Weeks said recent state legislation allocated one of the most significant pots of money for housing needs, in the neighborhood of $70 million.

“With that, what the legislation is going to do is create availability of funding to meet regional housing needs, but regions need to have a good idea of what priorities are,” Weeks said.

The stakeholders are working to line up hard data.

“Resources are always limited, so we want to (prioritize) in the most strategic way possible,” she said.

Although there are jurisdictional boundaries — between the city and county, for example — local markets spill over them and intersect.

“In terms of local markets, we can draw boundaries that exist along city, county (lines) … but we know the region operates as a market as a whole and there are not invisible boundaries. Our group has been talking about the best way to truly understand regional housing needs and we believe that overlaps into regional markets,” Weeks said.

The idea is to assess strategies and priorities from homelessness to homeownership and, from there, better allocate resources, she said.

“I don’t necessarily see the entire state being on the bandwagon of looking at housing on a regional perspective; it is easier to look at it on a jurisdictional perspective. What I’m really proud of our stakeholders for doing is acknowledging this is a regional issue,” Weeks said.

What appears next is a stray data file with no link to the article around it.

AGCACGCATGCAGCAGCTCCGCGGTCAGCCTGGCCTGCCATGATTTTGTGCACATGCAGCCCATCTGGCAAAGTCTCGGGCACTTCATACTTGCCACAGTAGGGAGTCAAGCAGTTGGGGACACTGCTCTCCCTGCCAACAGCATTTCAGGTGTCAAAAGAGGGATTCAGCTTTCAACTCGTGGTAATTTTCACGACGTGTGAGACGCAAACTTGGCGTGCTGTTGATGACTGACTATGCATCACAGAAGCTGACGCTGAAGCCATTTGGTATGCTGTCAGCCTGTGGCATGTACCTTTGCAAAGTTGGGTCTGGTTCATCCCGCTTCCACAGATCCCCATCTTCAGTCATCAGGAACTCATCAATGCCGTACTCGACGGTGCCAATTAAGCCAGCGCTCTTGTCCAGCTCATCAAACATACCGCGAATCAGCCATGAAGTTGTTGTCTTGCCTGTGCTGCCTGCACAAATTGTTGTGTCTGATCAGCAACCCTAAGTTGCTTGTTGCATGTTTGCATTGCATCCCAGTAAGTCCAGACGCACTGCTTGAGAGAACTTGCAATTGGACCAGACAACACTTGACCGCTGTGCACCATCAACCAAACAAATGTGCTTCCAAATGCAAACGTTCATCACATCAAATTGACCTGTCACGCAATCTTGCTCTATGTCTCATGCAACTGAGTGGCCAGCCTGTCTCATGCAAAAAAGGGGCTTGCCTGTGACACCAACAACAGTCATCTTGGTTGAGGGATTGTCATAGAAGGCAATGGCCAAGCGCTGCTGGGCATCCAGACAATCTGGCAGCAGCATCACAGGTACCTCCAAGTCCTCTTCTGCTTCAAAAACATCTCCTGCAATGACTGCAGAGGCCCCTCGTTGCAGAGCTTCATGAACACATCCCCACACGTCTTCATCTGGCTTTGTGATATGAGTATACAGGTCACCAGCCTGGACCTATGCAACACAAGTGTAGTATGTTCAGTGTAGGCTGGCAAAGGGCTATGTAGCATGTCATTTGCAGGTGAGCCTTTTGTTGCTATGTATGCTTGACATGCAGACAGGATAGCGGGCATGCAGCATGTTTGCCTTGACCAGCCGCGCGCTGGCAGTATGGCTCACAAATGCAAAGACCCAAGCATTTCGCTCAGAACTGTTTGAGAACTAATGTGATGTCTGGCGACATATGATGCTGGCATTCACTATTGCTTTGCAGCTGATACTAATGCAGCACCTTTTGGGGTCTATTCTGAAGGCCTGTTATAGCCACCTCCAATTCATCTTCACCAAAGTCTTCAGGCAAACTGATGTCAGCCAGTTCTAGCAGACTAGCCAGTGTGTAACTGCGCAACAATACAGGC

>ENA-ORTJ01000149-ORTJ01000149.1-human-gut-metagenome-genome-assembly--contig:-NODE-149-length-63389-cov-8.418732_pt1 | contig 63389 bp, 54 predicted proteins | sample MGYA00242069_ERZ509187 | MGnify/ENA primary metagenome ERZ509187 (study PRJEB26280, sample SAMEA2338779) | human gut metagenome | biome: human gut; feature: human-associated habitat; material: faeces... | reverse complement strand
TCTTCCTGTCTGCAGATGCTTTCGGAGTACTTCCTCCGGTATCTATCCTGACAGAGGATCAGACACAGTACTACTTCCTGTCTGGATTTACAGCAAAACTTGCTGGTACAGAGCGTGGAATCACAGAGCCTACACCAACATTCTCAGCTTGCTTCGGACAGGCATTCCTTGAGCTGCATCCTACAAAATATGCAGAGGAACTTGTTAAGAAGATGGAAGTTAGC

Immediate needs

The Montrose County Housing Authority needs more funding from HUD, both to cut down its wait list, but also to help recipients of the federal Section 8 housing vouchers it administers be able to afford rent.

Barrientos during a Wednesday meeting of the Montrose Regional Council of Governments said MCHA began the year with a waiting list of about 200 people. The list was so long, MCHA had to stop taking applications for now.

“We need more of a HUD budget. Our payment standards don’t even begin to compare to market rate, so our people have a hard time finding a rental,” Barrientos said.